To be prepared for working with his four-legged wingman, Galbraith was given emergency field veterinary care similar to the self-aid buddy care taught to Airmen in basic military training. This is just one more way in which MWDs are comparable to their human counterparts. Despite all of these similarities handlers must always remember their partner isn't human.
"Sometimes it's easy to forget that they really are just dogs and still do dog things like sniffing and marking territory," Galbraith said. "It's their pack mentality which makes the MWDs loyal to their handler before anyone else."
Topa is Galbraith's first canine partner, outside of training, and they have been working together for one year. Handlers in the USAF are assigned a different MWD at each base they are assigned to in contrast to the other branches of service where a team is only broken when one of the members separates from the military.
"Yokota is my first base as a K9 handler, and Topa's the first K9 I've worked with," Galbraith said. "I got lucky with him, he's an awesome dog. I'm sure everyone says that about their dog but I truly believe I couldn't have gotten a better partner."
Resiliency. It's a word that every Airman serving today should know, as it's the cornerstone of the Air Force's Comprehensive Airman Fitness.
The CAF is built upon four pillars that help build resilient Airmen: physical, spiritual, mental and social.
Airmen from Yokota Air Base, Japan, tested many of those pillars as they climbed Japan's tallest mountain, Mount Fuji, on 11 July, 2015. The climb, which reaches an altitude of 12, 389 feet, started at the 5th station, at 7, 562 feet elevation and took four to seven hours to accomplish.
Yokota Airmen had a special guest climbing alongside them, as Chief Master Sgt. of the Air Force James Cody climbed to the summit of Fuji with the group.
"Having the Chief Master Sgt. of the Air Force climb alongside us was a great bonus," said Staff Sgt. Kelcey McDonald, U.S. Air Force Band of the Pacific-Asia audio engineer. "I got a chance to shake hands with him on the journey and talk with him at the top of the mountain."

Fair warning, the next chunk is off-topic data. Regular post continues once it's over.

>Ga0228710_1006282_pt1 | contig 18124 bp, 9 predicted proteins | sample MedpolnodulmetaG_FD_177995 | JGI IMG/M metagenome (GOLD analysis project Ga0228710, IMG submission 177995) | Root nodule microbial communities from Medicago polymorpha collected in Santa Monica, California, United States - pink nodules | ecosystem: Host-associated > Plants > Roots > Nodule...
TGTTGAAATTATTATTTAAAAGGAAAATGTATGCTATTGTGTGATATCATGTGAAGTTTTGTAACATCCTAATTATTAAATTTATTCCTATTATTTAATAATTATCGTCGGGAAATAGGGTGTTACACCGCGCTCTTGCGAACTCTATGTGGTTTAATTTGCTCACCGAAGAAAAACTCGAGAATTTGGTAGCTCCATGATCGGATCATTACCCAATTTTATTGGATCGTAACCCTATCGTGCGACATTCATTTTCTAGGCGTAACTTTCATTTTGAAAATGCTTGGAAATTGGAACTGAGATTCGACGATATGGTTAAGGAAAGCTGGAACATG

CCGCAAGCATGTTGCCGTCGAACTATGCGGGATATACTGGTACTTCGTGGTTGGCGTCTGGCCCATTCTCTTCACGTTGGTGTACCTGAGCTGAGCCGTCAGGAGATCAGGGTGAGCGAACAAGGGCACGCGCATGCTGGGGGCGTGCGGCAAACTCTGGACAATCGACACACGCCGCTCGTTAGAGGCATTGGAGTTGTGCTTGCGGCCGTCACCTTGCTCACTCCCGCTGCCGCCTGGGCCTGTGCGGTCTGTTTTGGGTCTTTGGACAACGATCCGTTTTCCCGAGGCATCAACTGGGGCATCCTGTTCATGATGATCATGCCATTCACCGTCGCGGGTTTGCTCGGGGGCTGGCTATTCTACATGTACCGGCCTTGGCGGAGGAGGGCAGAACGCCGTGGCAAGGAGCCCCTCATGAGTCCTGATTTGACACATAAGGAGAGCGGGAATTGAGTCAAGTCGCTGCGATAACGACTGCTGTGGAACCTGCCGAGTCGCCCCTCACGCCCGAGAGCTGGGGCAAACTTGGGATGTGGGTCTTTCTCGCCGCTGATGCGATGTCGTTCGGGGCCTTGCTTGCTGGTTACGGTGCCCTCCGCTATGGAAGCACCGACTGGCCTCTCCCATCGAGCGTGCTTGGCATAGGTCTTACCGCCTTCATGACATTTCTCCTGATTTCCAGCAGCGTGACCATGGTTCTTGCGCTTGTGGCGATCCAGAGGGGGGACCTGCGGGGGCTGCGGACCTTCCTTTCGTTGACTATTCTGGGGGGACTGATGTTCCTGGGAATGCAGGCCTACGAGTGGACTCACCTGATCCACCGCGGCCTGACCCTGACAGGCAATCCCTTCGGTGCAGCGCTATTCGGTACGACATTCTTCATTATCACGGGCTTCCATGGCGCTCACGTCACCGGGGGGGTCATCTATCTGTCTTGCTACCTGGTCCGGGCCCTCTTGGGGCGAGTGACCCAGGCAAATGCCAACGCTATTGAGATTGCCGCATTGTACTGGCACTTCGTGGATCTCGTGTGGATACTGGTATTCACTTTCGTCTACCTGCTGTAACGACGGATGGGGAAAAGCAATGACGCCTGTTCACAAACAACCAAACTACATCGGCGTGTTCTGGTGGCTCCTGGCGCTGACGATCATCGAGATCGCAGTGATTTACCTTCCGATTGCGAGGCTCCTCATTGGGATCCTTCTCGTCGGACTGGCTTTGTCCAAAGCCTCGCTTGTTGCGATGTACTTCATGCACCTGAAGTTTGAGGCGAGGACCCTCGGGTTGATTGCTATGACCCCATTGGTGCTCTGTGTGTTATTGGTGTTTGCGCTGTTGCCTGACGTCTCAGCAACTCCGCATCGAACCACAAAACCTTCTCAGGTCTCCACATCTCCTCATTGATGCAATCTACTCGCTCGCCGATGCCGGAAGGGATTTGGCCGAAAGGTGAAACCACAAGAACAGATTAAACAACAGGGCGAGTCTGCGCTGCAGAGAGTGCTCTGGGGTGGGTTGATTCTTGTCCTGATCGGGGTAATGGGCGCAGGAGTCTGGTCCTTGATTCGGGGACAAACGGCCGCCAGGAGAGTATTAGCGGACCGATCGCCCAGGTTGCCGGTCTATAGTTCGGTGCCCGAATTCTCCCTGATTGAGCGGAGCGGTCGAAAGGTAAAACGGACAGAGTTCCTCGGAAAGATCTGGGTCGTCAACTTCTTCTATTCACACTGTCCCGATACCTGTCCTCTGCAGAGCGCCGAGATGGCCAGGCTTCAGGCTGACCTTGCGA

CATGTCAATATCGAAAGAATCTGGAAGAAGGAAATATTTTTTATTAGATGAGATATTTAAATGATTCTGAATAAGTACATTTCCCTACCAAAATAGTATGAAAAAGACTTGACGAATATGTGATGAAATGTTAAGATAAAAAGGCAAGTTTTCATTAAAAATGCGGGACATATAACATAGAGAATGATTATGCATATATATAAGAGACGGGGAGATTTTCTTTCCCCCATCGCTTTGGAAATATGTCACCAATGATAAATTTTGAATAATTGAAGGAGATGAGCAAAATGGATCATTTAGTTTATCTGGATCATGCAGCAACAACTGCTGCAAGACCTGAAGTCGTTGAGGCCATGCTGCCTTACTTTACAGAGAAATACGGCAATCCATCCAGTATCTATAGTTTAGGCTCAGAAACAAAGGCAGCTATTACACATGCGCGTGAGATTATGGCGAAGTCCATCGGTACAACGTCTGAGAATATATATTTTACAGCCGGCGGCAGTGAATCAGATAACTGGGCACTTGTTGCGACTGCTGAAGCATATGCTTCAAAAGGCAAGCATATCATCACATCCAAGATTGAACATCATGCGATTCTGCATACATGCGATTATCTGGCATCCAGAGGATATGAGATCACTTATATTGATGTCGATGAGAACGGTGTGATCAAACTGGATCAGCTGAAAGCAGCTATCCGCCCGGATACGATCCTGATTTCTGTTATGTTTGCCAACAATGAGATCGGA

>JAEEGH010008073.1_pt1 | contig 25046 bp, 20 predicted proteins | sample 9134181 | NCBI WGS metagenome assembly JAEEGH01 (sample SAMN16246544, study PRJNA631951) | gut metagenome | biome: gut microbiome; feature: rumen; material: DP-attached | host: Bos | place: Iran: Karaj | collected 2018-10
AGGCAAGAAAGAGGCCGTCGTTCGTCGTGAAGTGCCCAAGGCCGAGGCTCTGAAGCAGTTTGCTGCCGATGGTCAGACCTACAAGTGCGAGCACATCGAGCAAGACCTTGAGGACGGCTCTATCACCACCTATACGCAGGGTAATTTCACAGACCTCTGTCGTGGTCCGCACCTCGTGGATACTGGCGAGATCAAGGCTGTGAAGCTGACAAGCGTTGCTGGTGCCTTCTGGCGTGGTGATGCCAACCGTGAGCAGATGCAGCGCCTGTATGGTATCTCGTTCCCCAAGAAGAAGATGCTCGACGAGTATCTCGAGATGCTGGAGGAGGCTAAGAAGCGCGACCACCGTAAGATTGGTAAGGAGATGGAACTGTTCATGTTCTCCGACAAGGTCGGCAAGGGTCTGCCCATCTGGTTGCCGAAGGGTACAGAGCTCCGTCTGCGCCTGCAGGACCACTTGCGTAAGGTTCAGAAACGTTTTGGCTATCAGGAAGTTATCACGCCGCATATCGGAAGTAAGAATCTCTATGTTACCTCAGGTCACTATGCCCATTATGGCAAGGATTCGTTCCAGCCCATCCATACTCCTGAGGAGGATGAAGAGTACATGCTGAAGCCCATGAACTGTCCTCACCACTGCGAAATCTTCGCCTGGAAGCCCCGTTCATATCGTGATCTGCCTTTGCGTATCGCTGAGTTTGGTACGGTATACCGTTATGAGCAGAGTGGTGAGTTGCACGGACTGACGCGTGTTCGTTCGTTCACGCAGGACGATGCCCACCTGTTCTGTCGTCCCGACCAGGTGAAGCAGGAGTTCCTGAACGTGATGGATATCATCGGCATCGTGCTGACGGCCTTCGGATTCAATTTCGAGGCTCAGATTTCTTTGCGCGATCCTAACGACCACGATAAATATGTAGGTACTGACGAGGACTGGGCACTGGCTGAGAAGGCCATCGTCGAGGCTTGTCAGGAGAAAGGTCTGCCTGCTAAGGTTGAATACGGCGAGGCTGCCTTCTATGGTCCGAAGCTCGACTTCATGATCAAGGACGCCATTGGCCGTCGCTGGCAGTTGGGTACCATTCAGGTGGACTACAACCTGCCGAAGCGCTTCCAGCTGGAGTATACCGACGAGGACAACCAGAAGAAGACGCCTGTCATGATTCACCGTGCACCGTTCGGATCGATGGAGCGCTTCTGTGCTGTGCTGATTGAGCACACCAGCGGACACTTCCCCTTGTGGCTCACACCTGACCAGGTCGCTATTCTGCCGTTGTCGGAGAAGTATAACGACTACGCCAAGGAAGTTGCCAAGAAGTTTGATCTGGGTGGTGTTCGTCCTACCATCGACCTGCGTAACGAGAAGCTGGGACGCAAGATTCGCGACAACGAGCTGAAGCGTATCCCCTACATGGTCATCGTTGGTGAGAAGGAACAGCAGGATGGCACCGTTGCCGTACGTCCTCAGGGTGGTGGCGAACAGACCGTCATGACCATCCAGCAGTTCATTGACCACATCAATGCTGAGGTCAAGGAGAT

But the trip up the mountain isn't an easy trip, and when challenged, Airmen had to rely upon those pillars of resiliency to accomplish their goal of reaching the summit.
"The challenges I faced were spiritual, mental and physical," Mc Donald said. "When I wanted to quit, I had to believe my higher power would help me make it to the top, even as I debated in my mind how much I had left versus how much I'd already climbed."
But despite the challenges, McDonald was able to reach the summit, which he attributes to his resiliency and the importance of having a wingman.
"Being resilient and having an Airman wingman were critical to my success," McDonald said. "You have another voice to encourage you and remind you that you are not alone in the journey."
Building that wingmanship is a core aspect of resiliency according to Cody.
"Team building is building resiliency," Cody said. "When you learn things about people, get to know them on a more personal level, start to think about them a little bit differently, start to care about them differently, it does go to the resiliency."
That resiliency and wingmanship was important as members climbed to the top of the mountain according to Cody.
"You draw strength from one another," Cody said. "People definitely drew strength from each other today."
In the end it was a great experience, heightened by having the Chief Master Sgt. of the Air Force lead the way, said McDonald.
"This is another example of our top Airmen leading the way," said McDonald. "It was great to have him there at the summit to welcome those who have followed the path and achieved the same outcome."
Sparks fly as Airmen help pieces of metal take form. These Airmen sometimes create something from nothing or improve necessary equipment for squadrons to continue their daily tasks.
Airmen from the metal technology section of the 374th Maintenance Squadron fabrication flight play an essential role in completing a mission of Yokota Air Base, Japan, by keeping aircraft flying.
"Our shop does things that no other shop can do," said Staff Sgt. Robert Freeman, 374 MXS aircraft metals technology craftsman. "We are kind of the last line of defense on base, when something is broken and nobody can fix it, they bring it to us."
The metal technology shop performs maintenance work with welding and machining equipment to keep the aircraft in flight and repair equipment for various base agencies.
Jobs the unit completes are measuring broken or worn parts, drawing working sketches, arc welding, perform precision grinding to remove poisonous or corrosive deposits, and writing programs for machines using manual and computer-aided manufacturing methods.
A typical repair request the shop receives is to fix the exhaust on a C-130 Hercules. The shop grinds out the cracks and welds the repair.